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Draghi admits to 'knowledge gaps' in face of new realities

European Central Bank (ECB) chief Mario Draghi has called the bank's ultra-loose monetary policy a success, but admitted there were gaps in understanding the effects of the "new tools" on the real economy.

European Central Bank President Mario Draghi on Wednesday cautioned against hasty policy responses to the new economic realities, emphasizing the need for rigorous research.

Speaking at a meeting of Economics Nobel laureates in Lindau, Germany, Draghi said central banks need to carefully weigh their policy steps, giving up their defense of obsolete approaches while acknowledging gaps in their knowledge of how new policies work.

Read more: Investors eye Jackson Hole as central bankers meet

Draghi's comments come as the ECB is confronted by an economy where robust growth is accompanied by anemic inflation. It is a combination that has raised questions about the validity of older doctrines on inflation, its relationship to employment, and central banks' ability to affect price growth.

"[John Maynard] Keynes is often quoted as saying, `When the facts change, I change my mind. What do you do, sir?'" Draghi said. "Well, for policymakers, it is not that simple, and research helps us to decide whether a change in the facts deserves a policy response or, as we say, we should look through it."

The ECB chief also pointed to "gaps that still remain in our knowledge," but didn't address the eurozone central bank's current monetary policy.

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Wandering in the dark

Mario Draghi is not alone in failing to understand the full effects of keeping interest rates at zero for almost a decade and purchasing massive amounts of sovereign debt. The minutes the US Federal Reserve's last meeting in June revealed that some policymakers were concerned about the validity of their models, since inflation was failing to accelerate despite near-full employment and growth above the economy's potential.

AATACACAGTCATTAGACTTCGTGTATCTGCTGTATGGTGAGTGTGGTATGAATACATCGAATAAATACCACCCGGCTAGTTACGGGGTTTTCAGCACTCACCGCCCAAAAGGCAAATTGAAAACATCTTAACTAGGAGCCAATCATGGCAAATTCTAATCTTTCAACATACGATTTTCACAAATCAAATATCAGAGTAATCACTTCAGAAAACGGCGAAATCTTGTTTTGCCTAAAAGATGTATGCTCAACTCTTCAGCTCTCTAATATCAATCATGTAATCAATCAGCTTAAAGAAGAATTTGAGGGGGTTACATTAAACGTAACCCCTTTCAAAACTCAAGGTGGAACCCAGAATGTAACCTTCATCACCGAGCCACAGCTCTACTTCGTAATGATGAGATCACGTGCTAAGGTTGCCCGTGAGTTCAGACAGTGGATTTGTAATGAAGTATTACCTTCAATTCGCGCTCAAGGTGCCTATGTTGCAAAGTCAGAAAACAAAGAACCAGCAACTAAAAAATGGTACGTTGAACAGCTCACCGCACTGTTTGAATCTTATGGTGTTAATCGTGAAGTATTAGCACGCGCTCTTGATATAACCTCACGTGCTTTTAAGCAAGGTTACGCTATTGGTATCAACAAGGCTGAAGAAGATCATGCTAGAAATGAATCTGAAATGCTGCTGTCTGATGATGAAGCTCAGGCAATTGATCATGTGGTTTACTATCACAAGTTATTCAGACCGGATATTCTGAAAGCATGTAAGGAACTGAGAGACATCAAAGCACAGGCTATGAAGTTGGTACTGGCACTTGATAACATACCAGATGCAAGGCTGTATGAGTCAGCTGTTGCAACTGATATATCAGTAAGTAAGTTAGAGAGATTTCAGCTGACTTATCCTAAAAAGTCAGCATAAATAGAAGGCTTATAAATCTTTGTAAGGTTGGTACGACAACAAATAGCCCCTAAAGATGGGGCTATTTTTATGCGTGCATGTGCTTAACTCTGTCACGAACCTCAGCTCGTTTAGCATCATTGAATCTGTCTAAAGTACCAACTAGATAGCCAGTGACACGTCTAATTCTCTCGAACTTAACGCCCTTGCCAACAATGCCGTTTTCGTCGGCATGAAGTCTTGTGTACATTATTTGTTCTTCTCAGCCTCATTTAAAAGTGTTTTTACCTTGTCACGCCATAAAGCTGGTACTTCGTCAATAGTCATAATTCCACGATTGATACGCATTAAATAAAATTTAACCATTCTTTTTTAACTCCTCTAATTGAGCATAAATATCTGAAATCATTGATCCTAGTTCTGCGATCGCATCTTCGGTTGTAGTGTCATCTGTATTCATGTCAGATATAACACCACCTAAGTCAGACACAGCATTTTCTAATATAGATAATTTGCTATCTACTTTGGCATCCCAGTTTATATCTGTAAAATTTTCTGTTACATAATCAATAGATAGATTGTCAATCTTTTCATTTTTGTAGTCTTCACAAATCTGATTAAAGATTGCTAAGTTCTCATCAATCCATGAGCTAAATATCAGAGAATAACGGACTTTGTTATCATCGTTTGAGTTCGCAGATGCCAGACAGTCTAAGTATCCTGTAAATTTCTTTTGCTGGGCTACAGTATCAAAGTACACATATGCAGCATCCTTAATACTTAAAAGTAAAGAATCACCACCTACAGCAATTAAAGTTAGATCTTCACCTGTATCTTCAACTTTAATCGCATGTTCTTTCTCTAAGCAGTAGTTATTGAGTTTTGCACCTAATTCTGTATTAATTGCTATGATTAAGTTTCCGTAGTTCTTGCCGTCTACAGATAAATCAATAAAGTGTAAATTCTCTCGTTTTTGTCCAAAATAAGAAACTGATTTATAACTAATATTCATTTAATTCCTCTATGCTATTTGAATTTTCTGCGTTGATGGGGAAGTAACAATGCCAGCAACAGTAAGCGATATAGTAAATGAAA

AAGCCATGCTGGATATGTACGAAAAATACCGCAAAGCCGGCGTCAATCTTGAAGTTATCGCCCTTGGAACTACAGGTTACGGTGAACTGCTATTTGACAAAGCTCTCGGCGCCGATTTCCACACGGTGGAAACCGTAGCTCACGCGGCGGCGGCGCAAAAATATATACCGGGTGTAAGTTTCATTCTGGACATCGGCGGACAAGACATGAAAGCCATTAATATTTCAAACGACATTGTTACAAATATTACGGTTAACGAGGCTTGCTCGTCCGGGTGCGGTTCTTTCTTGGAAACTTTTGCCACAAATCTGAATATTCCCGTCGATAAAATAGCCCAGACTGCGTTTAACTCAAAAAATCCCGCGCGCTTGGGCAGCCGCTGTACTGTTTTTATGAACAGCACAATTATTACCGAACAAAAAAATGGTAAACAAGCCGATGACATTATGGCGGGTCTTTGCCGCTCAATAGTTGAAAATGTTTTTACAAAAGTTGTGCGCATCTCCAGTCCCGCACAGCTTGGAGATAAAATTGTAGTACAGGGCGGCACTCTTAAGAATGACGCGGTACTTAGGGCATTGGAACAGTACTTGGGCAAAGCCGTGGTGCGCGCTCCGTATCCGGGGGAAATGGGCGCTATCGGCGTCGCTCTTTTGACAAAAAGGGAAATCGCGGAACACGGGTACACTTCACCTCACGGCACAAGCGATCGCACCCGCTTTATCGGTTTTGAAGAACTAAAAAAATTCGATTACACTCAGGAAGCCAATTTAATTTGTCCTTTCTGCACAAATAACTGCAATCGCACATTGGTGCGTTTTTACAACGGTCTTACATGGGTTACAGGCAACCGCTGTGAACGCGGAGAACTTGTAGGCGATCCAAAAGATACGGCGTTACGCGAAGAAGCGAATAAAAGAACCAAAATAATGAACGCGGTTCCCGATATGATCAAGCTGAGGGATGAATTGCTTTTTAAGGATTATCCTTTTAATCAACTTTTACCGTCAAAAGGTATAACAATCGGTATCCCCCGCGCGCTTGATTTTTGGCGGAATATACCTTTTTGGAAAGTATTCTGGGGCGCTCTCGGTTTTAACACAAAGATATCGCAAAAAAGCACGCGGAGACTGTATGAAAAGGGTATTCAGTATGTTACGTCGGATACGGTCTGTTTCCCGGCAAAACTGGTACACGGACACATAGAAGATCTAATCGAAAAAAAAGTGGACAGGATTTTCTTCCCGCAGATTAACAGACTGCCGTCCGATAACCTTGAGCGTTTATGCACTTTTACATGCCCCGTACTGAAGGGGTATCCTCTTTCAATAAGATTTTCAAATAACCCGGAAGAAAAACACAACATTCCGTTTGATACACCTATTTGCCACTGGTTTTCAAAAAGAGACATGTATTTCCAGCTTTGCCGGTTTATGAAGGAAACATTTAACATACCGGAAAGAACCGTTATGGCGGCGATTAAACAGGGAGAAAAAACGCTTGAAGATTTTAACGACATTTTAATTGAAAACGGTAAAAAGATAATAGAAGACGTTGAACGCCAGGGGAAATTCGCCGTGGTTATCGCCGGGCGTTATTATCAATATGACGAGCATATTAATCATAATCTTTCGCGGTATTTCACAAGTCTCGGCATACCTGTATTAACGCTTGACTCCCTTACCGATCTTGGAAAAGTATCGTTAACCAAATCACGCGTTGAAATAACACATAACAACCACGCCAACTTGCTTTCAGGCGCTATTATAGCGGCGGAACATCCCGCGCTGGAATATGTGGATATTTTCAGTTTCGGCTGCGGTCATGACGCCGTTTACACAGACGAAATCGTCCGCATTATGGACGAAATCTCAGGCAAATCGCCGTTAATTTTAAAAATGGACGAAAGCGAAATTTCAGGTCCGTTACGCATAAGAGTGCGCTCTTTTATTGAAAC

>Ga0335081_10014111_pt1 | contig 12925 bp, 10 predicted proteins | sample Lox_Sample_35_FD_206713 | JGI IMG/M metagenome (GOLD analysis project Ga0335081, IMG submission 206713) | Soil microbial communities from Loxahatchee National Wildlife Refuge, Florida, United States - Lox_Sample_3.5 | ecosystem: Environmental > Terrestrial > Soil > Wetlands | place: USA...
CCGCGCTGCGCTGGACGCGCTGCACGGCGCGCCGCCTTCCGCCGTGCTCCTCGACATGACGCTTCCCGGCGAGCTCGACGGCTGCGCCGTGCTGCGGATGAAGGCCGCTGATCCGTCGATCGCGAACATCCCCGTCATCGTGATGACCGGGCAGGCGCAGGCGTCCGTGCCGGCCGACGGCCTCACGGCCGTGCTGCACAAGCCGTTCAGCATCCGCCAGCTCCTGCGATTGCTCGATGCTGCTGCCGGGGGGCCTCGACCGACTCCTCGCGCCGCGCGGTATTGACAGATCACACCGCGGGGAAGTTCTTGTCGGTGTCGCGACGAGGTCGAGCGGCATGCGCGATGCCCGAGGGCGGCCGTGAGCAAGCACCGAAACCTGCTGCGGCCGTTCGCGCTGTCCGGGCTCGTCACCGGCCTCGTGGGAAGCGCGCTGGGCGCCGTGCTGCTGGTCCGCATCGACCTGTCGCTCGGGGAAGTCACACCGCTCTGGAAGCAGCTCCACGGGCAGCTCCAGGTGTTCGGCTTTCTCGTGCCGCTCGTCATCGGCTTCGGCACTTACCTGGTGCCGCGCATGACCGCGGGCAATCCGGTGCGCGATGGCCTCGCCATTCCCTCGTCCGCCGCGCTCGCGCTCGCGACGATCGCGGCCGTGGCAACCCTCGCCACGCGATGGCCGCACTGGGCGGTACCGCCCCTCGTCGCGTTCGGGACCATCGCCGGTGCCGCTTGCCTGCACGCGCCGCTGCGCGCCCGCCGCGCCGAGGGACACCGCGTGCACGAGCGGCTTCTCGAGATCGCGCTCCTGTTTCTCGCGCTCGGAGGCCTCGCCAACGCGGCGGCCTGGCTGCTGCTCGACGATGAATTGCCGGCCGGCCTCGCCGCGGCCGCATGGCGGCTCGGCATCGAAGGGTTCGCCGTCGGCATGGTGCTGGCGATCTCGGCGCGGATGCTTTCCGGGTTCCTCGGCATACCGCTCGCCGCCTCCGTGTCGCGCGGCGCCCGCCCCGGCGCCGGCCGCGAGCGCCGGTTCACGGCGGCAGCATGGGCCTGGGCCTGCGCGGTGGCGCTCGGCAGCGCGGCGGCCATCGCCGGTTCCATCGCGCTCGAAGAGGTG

For Draghi, the dilemma will have to translate into concrete action this autumn. The ECB's asset purchases, aimed at boosting inflation, will expire at the end of the year, requiring policymakers either to extend purchases or start winding them down.

Economic growth is at its fastest since early 2011 and unemployment recently hit an eight-year low, but inflation looks set to undershoot the ECB's target - just under 2 percent - at least through 2019.

Draghi defended unconventional monetary policy, though, arguing that it has succeeded in the face of extreme shocks and proved that central banks remain potent even when interest rates bottom out.

"Policy actions undertaken in the last 10 years in monetary policy and in regulation and supervision have made the world more resilient. But we should continue preparing for new challenges," Draghi said.

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uhe/tr (Reuters, AFP, dpa)

 

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